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With: Angelina Jolie, Ethan Hawke, Kiefer Sutherland, Oliver Martinez, Tcheky Karyo, Jean-Hughes Anglade, Gena Rowlands
Written by: Jon Bokenkamp, based on the novel by Michael Pye
Directed by: D.J. Caruso
MPAA Rating: R for strong violence, including disturbing images, language and some sexuality
Running Time: 103
Date: 03/16/2004
IMDB

Taking Lives (2004)

2 Stars (out of 4)

Shell Game

By Jeffrey M. Anderson

Taking Lives is the eleventh Angelina Jolie film I've seen and the eleventh one to fail on some level or another. And yet I've come to like her a great deal. In addition to her obvious beauty and the interesting ways in which she fills the giant-sized movie screen, she's capable of great things, as evidenced by her Oscar win for the deeply flawed Girl, Interrupted, her unfailing English accent in the Tomb Raider films and her excellent performance in this new film.

As FBI profiler Illeana Scott, Jolie steps above the usual sexy-young-thing-as-seasoned-professional stereotype and becomes a carefully guarded, slightly gloomy figure who has had to turn down too many men in a dangerous and unwomanly profession.

This time she has been sent to Montreal to help find a killer who has been taking on a new "shell" every few years, killing people with similar builds and ages and stealing their identity. That way, no murder is ever reported and he can't get caught. But Jolie, along with Montreal police officers Oliver Martinez (Unfaithful) and Tcheky Karyo (The Good Thief), discovers his pattern.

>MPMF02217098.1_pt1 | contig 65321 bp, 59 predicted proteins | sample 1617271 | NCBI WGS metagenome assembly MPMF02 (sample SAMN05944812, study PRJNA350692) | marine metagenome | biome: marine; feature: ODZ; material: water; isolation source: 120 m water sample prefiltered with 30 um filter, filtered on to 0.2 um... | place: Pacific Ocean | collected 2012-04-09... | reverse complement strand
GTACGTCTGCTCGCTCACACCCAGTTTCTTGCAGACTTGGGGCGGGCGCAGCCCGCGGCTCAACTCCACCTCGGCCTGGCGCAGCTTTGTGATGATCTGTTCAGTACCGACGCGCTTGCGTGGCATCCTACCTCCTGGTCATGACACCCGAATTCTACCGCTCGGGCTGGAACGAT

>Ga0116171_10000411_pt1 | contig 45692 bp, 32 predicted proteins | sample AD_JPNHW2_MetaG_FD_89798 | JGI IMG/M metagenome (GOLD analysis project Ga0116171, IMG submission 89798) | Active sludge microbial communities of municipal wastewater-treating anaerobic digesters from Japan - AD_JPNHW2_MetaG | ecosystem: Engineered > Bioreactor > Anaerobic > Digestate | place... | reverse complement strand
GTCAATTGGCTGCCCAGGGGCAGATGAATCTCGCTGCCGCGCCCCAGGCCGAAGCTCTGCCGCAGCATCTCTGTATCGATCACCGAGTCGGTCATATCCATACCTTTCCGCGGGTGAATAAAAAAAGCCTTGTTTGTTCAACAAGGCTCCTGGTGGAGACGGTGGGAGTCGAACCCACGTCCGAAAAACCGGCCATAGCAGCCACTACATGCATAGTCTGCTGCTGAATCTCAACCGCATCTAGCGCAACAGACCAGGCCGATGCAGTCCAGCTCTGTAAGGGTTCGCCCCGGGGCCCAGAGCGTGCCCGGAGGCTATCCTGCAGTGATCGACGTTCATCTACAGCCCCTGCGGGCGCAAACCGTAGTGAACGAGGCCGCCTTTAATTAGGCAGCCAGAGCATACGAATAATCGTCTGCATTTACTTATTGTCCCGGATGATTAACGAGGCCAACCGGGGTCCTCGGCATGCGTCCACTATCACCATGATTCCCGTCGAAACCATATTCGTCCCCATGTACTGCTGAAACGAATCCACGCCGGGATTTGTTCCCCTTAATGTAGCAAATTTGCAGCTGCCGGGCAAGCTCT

Unfortunately, as directed by D.J. Caruso (The Salton Sea), Taking Lives begins to fall apart at the halfway point, as certain plot turns make less and less sense. It begins when a witness -- and the killer's next potential target (Ethan Hawke) -- enters the men's room at a crowded club to find it completely empty and totally spotless (setting us up for one of those sudden-jump false scares).

Without giving too much away, the police suddenly forget some of their most basic training procedures allowing the killer to get away with murder. The ending is the most ludicrous of all and will most likely leave viewers with a sense of ennui and loss.

Kiefer Sutherland co-stars as one suspect and Gena Rowlands appears as the killer's mother. Again, without saying too much, the actor who plays the killer suddenly changes his whole performance after he's found out. He acts normal before, then begins strutting around, chewing his lines and generally acting like a psycho killer, which, frankly, is simply boring.

Only Jolie keeps a thread going from the film's good first half to its bad second half. If only because of the monkey-typewriter theory, I can only hope that Jolie will eventually select a good script. And then, look out.

DVD Details: It looks as if Warner Home Video has released Taking Lives in two different editions, the preferred uncut, widescreen version (with 6 more minutes of footage), and the complete-waste-of-time, Blockbuster-friendly pan-and-scan theatrical version. Due to some error or misunderstanding, I was sent this fourth version, which I didn't even bother to take out of the wrapper. It comes with 4 "probing" documentaries, a gag reel and a theatrical trailer. The movie comes with optional French or English soundtracks and optional French, English and Spanish subtitles.

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